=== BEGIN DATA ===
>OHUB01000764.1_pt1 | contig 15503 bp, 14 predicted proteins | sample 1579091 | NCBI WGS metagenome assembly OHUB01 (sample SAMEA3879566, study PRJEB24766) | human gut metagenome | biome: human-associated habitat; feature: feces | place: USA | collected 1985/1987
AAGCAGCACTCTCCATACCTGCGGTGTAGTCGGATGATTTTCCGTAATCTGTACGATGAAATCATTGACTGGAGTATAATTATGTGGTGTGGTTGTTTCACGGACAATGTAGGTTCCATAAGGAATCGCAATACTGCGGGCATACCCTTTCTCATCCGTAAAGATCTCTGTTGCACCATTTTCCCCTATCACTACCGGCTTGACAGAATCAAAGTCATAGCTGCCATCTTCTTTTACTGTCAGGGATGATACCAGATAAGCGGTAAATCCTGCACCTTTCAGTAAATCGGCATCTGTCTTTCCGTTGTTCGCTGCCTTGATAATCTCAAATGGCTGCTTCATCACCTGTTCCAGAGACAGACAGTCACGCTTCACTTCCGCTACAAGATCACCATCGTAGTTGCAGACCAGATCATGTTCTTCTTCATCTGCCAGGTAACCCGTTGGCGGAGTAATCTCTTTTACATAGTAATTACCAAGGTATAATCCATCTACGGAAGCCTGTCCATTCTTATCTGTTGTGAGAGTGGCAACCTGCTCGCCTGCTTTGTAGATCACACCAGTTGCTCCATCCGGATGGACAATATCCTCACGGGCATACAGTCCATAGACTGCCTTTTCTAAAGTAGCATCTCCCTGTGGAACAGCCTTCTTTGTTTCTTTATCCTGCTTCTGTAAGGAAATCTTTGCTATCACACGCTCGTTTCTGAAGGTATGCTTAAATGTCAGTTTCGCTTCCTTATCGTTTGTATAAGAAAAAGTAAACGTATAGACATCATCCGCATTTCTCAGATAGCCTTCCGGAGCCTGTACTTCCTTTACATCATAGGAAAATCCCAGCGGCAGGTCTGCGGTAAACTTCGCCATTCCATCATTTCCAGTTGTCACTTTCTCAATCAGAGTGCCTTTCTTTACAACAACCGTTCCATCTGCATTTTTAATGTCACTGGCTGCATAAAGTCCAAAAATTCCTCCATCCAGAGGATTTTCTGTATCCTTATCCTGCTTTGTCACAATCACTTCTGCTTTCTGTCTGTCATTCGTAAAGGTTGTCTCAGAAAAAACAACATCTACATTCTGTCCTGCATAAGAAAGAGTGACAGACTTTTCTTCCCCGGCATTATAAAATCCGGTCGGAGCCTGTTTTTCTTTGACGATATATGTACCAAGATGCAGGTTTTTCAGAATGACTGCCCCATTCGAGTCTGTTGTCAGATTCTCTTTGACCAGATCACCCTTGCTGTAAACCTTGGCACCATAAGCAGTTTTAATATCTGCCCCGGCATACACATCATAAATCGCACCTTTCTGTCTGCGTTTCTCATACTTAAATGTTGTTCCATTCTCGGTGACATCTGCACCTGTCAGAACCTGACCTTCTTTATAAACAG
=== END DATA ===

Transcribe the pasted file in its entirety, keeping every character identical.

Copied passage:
>OHUB01000764.1_pt1 | contig 15503 bp, 14 predicted proteins | sample 1579091 | NCBI WGS metagenome assembly OHUB01 (sample SAMEA3879566, study PRJEB24766) | human gut metagenome | biome: human-associated habitat; feature: feces | place: USA | collected 1985/1987
AAGCAGCACTCTCCATACCTGCGGTGTAGTCGGATGATTTTCCGTAATCTGTACGATGAAATCATTGACTGGAGTATAATTATGTGGTGTGGTTGTTTCACGGACAATGTAGGTTCCATAAGGAATCGCAATACTGCGGGCATACCCTTTCTCATCCGTAAAGATCTCTGTTGCACCATTTTCCCCTATCACTACCGGCTTGACAGAATCAAAGTCATAGCTGCCATCTTCTTTTACTGTCAGGGATGATACCAGATAAGCGGTAAATCCTGCACCTTTCAGTAAATCGGCATCTGTCTTTCCGTTGTTCGCTGCCTTGATAATCTCAAATGGCTGCTTCATCACCTGTTCCAGAGACAGACAGTCACGCTTCACTTCCGCTACAAGATCACCATCGTAGTTGCAGACCAGATCATGTTCTTCTTCATCTGCCAGGTAACCCGTTGGCGGAGTAATCTCTTTTACATAGTAATTACCAAGGTATAATCCATCTACGGAAGCCTGTCCATTCTTATCTGTTGTGAGAGTGGCAACCTGCTCGCCTGCTTTGTAGATCACACCAGTTGCTCCATCCGGATGGACAATATCCTCACGGGCATACAGTCCATAGACTGCCTTTTCTAAAGTAGCATCTCCCTGTGGAACAGCCTTCTTTGTTTCTTTATCCTGCTTCTGTAAGGAAATCTTTGCTATCACACGCTCGTTTCTGAAGGTATGCTTAAATGTCAGTTTCGCTTCCTTATCGTTTGTATAAGAAAAAGTAAACGTATAGACATCATCCGCATTTCTCAGATAGCCTTCCGGAGCCTGTACTTCCTTTACATCATAGGAAAATCCCAGCGGCAGGTCTGCGGTAAACTTCGCCATTCCATCATTTCCAGTTGTCACTTTCTCAATCAGAGTGCCTTTCTTTACAACAACCGTTCCATCTGCATTTTTAATGTCACTGGCTGCATAAAGTCCAAAAATTCCTCCATCCAGAGGATTTTCTGTATCCTTATCCTGCTTTGTCACAATCACTTCTGCTTTCTGTCTGTCATTCGTAAAGGTTGTCTCAGAAAAAACAACATCTACATTCTGTCCTGCATAAGAAAGAGTGACAGACTTTTCTTCCCCGGCATTATAAAATCCGGTCGGAGCCTGTTTTTCTTTGACGATATATGTACCAAGATGCAGGTTTTTCAGAATGACTGCCCCATTCGAGTCTGTTGTCAGATTCTCTTTGACCAGATCACCCTTGCTGTAAACCTTGGCACCATAAGCAGTTTTAATATCTGCCCCGGCATACACATCATAAATCGCACCTTTCTGTCTGCGTTTCTCATACTTAAATGTTGTTCCATTCTCGGTGACATCTGCACCTGTCAGAACCTGACCTTCTTTATAAACAG